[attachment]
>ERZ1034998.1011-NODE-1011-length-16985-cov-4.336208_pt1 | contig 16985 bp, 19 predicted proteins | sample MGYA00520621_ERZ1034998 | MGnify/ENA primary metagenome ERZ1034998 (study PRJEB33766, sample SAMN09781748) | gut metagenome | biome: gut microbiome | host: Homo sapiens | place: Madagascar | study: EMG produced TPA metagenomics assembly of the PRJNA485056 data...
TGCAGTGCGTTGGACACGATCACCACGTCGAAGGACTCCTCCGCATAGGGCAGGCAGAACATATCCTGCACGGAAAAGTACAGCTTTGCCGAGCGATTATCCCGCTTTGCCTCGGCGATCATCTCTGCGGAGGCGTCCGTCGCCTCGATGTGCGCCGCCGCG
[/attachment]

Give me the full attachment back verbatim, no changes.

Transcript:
>ERZ1034998.1011-NODE-1011-length-16985-cov-4.336208_pt1 | contig 16985 bp, 19 predicted proteins | sample MGYA00520621_ERZ1034998 | MGnify/ENA primary metagenome ERZ1034998 (study PRJEB33766, sample SAMN09781748) | gut metagenome | biome: gut microbiome | host: Homo sapiens | place: Madagascar | study: EMG produced TPA metagenomics assembly of the PRJNA485056 data...
TGCAGTGCGTTGGACACGATCACCACGTCGAAGGACTCCTCCGCATAGGGCAGGCAGAACATATCCTGCACGGAAAAGTACAGCTTTGCCGAGCGATTATCCCGCTTTGCCTCGGCGATCATCTCTGCGGAGGCGTCCGTCGCCTCGATGTGCGCCGCCGCG